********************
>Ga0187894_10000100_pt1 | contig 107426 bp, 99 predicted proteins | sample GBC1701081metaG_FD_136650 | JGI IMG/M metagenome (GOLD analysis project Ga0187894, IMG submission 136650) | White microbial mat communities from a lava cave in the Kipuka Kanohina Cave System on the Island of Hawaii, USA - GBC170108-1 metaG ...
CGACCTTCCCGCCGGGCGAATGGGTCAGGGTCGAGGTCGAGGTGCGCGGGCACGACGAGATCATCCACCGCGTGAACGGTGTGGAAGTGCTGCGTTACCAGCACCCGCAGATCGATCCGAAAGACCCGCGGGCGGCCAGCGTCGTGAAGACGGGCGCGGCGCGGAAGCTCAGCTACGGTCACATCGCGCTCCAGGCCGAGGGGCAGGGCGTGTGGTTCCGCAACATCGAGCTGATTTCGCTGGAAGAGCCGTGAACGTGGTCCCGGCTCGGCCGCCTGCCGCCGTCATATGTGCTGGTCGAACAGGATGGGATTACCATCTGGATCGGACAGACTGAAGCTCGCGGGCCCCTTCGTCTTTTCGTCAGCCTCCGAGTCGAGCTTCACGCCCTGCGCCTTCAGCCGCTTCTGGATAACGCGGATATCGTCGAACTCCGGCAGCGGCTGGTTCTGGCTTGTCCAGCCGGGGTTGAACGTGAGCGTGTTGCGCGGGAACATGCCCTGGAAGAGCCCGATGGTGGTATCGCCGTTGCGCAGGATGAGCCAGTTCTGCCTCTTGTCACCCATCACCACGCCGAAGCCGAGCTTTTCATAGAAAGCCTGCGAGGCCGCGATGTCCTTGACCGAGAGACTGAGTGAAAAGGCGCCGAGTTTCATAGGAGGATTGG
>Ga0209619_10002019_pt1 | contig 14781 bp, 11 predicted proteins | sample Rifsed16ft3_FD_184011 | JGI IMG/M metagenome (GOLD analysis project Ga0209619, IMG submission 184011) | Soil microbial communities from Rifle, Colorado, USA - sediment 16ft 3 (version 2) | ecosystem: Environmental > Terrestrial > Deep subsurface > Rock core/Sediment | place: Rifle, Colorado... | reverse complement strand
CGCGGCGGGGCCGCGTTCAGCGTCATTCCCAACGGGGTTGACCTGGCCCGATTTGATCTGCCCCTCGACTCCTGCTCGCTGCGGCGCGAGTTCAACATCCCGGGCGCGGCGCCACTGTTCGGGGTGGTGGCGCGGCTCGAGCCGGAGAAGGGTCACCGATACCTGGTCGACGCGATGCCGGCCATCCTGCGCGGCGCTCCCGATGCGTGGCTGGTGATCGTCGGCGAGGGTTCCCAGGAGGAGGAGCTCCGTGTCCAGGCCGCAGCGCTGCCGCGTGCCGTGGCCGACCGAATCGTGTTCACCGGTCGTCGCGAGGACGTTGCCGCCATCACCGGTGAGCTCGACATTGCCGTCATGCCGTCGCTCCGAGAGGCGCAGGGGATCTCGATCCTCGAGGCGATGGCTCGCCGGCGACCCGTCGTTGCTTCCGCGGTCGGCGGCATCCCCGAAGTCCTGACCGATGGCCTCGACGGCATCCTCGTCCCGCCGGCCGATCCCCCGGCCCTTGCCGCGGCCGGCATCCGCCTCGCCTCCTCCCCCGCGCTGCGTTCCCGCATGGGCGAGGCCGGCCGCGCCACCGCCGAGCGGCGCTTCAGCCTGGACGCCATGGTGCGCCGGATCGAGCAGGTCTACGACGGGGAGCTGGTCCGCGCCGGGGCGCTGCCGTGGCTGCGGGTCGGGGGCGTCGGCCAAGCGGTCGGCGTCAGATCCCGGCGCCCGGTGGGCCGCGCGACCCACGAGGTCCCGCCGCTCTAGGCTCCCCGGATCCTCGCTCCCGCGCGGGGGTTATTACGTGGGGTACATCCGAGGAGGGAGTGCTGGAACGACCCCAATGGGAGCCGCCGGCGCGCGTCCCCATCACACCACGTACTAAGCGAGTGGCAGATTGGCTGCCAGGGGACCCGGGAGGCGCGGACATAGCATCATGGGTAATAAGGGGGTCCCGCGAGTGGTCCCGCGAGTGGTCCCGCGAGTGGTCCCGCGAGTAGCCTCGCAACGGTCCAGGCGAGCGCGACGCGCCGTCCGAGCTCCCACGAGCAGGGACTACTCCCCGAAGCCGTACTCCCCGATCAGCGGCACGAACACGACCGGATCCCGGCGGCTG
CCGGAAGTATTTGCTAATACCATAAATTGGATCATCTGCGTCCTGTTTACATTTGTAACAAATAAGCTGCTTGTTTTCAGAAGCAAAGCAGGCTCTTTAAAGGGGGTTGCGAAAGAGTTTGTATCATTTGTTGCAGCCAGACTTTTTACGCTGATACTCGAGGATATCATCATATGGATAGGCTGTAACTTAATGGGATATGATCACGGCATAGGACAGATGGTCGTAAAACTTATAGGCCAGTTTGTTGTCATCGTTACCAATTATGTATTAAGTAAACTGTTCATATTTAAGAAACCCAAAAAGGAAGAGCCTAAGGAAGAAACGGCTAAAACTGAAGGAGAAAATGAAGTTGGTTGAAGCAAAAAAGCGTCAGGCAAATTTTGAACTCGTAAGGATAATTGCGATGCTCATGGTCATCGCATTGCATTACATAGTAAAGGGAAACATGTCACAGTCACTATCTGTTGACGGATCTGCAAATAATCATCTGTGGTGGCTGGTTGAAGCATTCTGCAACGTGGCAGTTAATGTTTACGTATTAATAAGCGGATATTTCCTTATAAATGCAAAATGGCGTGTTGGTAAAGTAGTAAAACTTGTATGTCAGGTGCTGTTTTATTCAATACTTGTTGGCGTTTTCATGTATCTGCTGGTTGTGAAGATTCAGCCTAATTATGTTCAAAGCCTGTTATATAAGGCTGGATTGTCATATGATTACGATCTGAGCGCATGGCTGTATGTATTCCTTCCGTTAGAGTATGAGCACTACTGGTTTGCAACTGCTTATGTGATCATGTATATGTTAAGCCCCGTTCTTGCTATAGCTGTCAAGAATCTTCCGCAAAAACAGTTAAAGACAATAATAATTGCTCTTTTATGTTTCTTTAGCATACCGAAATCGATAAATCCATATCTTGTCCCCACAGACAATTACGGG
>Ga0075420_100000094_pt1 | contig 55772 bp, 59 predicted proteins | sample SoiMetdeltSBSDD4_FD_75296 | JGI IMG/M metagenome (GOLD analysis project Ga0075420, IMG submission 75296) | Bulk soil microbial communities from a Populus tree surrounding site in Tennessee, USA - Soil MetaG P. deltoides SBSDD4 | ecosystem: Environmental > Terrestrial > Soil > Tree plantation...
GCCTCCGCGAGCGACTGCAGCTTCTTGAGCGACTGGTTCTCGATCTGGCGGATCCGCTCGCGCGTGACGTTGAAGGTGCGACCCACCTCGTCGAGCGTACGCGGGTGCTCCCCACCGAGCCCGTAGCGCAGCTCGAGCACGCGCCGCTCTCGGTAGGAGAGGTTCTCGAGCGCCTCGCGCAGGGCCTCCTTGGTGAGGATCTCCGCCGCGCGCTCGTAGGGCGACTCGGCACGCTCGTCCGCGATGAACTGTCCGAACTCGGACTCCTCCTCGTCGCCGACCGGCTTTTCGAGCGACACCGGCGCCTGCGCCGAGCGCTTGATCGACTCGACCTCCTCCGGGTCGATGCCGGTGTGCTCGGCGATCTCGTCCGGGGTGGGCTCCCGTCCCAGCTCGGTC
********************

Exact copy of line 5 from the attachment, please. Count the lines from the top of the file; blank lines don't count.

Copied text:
CCGGAAGTATTTGCTAATACCATAAATTGGATCATCTGCGTCCTGTTTACATTTGTAACAAATAAGCTGCTTGTTTTCAGAAGCAAAGCAGGCTCTTTAAAGGGGGTTGCGAAAGAGTTTGTATCATTTGTTGCAGCCAGACTTTTTACGCTGATACTCGAGGATATCATCATATGGATAGGCTGTAACTTAATGGGATATGATCACGGCATAGGACAGATGGTCGTAAAACTTATAGGCCAGTTTGTTGTCATCGTTACCAATTATGTATTAAGTAAACTGTTCATATTTAAGAAACCCAAAAAGGAAGAGCCTAAGGAAGAAACGGCTAAAACTGAAGGAGAAAATGAAGTTGGTTGAAGCAAAAAAGCGTCAGGCAAATTTTGAACTCGTAAGGATAATTGCGATGCTCATGGTCATCGCATTGCATTACATAGTAAAGGGAAACATGTCACAGTCACTATCTGTTGACGGATCTGCAAATAATCATCTGTGGTGGCTGGTTGAAGCATTCTGCAACGTGGCAGTTAATGTTTACGTATTAATAAGCGGATATTTCCTTATAAATGCAAAATGGCGTGTTGGTAAAGTAGTAAAACTTGTATGTCAGGTGCTGTTTTATTCAATACTTGTTGGCGTTTTCATGTATCTGCTGGTTGTGAAGATTCAGCCTAATTATGTTCAAAGCCTGTTATATAAGGCTGGATTGTCATATGATTACGATCTGAGCGCATGGCTGTATGTATTCCTTCCGTTAGAGTATGAGCACTACTGGTTTGCAACTGCTTATGTGATCATGTATATGTTAAGCCCCGTTCTTGCTATAGCTGTCAAGAATCTTCCGCAAAAACAGTTAAAGACAATAATAATTGCTCTTTTATGTTTCTTTAGCATACCGAAATCGATAAATCCATATCTTGTCCCCACAGACAATTACGGG